Urban India backs legal shield for live-in couples

April 16th, 2008 - 9:59 am ICT by admin  

By Madhusree Chatterjee
New Delhi, April 16 (IANS) Meena Bhattacharya, an executive with an MNC, says light-heartedly that her boyfriend Tanmay Mukherjee, with whom she lives in Noida on Delhi’s outskirts, has not been throwing his weight around ever since January. That was when India’s Supreme Court ruled that couples cohabiting together for a long time - the instance cited by it was 30 years - could be treated as husband and wife and their children would not be branded illegitimate.

Says Tanmay, an image consultant, in a serious tone: “The ruling definitely protects the dignity and life of the woman in a country like ours where the gender balance and attitudes are so lopsided.”

The legal spotlight is suddenly on live-in relationships that are becoming acceptable in the big cities of conservative India. Traditionally marriages are fixed up by families of brides and grooms, and in rural India specially couples don’t even get a chance to interact before the wedding.

But clearly things are changing, at least in urban areas.

On April 4, a high court ruling placed a mistress on a par with the wife under the Domestic Violence Act - it meant the companion of a married man could complain if her partner or his family harassed her.

Lawyers, celebrities and couples living together say the rulings - both of the Supreme Court and the high court - fit well into the evolving society of India.

They welcome the verdicts despite “the grey areas in the legal statutes” which are silent on several issues like break-ups, property division and child custody of a mistress or a woman living together with a man outside wedlock.

“The judgments that two adults who choose to live together and are committed to their relationship should have certain rights fit well in an evolving society like India. But we have to see how it works out in the long run,” Delhi-based lawyer Sushil Bajaj told IANS.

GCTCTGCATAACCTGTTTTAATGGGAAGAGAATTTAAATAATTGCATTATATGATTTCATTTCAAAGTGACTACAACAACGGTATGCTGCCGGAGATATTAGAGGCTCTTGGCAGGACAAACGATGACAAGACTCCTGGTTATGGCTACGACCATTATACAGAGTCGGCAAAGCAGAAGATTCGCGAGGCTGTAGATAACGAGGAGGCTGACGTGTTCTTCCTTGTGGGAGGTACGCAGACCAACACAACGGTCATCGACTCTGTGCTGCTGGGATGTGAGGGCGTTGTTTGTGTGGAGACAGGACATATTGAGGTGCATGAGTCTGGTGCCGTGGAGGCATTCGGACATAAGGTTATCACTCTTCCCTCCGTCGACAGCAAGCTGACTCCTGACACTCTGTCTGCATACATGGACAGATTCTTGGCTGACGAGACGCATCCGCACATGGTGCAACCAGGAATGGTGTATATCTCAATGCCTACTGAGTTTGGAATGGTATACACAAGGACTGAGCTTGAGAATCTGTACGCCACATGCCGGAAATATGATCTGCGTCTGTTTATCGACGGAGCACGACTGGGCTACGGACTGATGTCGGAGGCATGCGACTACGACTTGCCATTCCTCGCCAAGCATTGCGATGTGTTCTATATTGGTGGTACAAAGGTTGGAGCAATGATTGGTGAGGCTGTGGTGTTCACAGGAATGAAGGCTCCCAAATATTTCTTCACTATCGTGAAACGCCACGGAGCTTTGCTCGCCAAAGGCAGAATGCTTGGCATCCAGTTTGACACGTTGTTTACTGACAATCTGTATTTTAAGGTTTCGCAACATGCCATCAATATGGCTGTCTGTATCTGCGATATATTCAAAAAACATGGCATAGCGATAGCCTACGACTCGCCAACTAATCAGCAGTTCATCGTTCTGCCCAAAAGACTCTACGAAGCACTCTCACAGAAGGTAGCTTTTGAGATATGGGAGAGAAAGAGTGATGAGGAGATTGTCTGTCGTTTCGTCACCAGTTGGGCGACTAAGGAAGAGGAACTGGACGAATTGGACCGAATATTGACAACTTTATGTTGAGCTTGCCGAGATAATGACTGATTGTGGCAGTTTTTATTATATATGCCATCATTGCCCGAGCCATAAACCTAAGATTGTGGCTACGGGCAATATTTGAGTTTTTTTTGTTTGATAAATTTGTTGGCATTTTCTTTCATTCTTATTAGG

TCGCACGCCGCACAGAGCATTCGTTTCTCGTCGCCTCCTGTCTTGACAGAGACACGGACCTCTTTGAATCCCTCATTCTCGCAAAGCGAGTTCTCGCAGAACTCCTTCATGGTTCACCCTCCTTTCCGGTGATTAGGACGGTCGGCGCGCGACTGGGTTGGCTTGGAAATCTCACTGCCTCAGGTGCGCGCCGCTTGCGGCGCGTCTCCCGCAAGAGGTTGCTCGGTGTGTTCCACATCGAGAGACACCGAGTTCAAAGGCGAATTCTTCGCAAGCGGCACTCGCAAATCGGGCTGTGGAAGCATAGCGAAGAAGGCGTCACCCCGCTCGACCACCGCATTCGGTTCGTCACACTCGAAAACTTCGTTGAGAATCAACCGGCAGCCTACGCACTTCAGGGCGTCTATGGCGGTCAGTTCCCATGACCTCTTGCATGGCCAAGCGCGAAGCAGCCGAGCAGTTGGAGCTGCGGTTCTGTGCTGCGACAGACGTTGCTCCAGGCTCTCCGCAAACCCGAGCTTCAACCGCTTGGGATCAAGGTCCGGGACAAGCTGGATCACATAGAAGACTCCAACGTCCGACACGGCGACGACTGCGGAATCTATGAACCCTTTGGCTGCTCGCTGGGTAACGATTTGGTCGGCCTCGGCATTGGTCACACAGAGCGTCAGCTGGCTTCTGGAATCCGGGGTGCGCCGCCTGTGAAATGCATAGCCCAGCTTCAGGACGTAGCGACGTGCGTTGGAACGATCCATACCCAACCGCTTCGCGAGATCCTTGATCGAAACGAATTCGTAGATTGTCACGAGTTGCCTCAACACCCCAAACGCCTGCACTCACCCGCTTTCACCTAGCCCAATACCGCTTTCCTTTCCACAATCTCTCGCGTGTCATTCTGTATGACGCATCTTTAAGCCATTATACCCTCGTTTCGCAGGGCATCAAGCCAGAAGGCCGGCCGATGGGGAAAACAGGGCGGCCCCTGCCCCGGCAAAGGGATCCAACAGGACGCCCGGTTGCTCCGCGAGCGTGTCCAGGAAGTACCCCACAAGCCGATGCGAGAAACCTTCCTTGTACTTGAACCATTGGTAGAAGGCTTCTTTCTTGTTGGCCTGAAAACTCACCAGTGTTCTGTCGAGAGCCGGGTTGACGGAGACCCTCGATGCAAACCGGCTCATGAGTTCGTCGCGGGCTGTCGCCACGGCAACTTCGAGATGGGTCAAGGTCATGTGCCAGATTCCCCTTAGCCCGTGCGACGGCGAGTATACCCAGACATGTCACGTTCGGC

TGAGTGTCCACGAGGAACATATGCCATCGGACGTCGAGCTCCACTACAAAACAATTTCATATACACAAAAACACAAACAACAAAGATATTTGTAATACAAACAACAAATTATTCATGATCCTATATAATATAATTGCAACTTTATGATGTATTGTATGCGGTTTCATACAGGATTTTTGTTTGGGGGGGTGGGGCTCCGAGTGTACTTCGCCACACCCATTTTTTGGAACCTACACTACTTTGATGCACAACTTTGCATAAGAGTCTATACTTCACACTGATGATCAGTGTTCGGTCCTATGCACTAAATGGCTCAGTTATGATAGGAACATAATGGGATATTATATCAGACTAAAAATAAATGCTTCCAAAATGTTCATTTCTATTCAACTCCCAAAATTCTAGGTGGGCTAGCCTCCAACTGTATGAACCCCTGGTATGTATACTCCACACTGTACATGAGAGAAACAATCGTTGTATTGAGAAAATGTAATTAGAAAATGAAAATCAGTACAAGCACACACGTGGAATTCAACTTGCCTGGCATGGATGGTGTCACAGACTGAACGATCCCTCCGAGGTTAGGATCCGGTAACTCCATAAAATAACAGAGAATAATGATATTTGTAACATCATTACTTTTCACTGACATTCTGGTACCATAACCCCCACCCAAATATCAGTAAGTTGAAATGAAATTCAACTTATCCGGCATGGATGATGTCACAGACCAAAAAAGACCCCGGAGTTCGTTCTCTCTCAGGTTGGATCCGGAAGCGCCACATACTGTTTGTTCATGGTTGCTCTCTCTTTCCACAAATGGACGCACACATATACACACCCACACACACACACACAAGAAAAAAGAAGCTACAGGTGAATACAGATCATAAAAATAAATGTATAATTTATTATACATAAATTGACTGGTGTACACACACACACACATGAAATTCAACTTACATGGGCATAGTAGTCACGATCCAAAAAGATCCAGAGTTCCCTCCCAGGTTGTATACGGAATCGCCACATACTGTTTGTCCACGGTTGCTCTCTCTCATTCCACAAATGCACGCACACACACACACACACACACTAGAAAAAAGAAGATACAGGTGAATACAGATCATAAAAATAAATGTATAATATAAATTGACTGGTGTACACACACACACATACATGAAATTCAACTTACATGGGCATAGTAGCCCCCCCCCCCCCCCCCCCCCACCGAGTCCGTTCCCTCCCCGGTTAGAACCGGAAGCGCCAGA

“The Domestic Violence Act already recognises live-in relationships because a woman is entitled to protection in case of abuse. But all these legal statutes are the rights of a married woman, which have been expanded to include the woman living in with a man.”

But there is nothing special or specific for “live-in” partners - particularly the woman, said Bajaj.

According to him, in an evolving society there are all kinds of relationships and if two adults choose to live outside wedlock, they must have certain rights, liability and protection. “It is perfectly normal,” he said.

According to television and screen actress Archana Puran Singh, living in is essentially a cosmopolitan trend. The actress, who lived with her husband Parmeet Singh for several years before marrying him, said that in smaller cities, societal pressure would never allow such a trend to flourish.

However, a US study says nearly 40 percent women break up after 10 years of living together with a man and rarely do live-in relationships last a lifetime.

Model-turned-film actor Milind Soman feels that anything that gives more power to women is welcome. “Women in India are the most abused, be it within or outside marriage. Globally women need equal rights. There should be no imbalance. I am all for it,” the actor, who was in the capital last week told IANS.

But he has a problem with the Supreme Court ruling. “The judgement defeats the very purpose of live-in relationships. Marriage in itself is an institution, so why bother to live together if a couple wants to marry. If a live-in relationship becomes legally valid, then what happens to marriage as an institution?

Argues Bangalore-based novelist Shinie Antony: “What happens in case of a bigamous relationship? In south India, where the practice of ‘chinnaveedu’, or taking a younger second wife, is prevalent among men, the younger woman is often left at the mercy of the older wife and the man’s family after the husband’s death. The second marriages often do not have legal sanction.

“In a country like India, which has lot of moral airs, such women are looked down upon and are often branded concubines. The judgment does not say anything about their rights and entitlements,” Antony said, when asked for reactions.

Actress Suchitra Krishnamoorthy supports both the judgments but feels that living in is an initiation into matrimony in India.

“Couples must have a strong reason to live together outside wedlock, though personally I would always advocate marriage,” Krishnamoorthy told IANS on phone from Mumbai.

(Madhusree Chatterjee can be contacted at madhu.c@ians.in)

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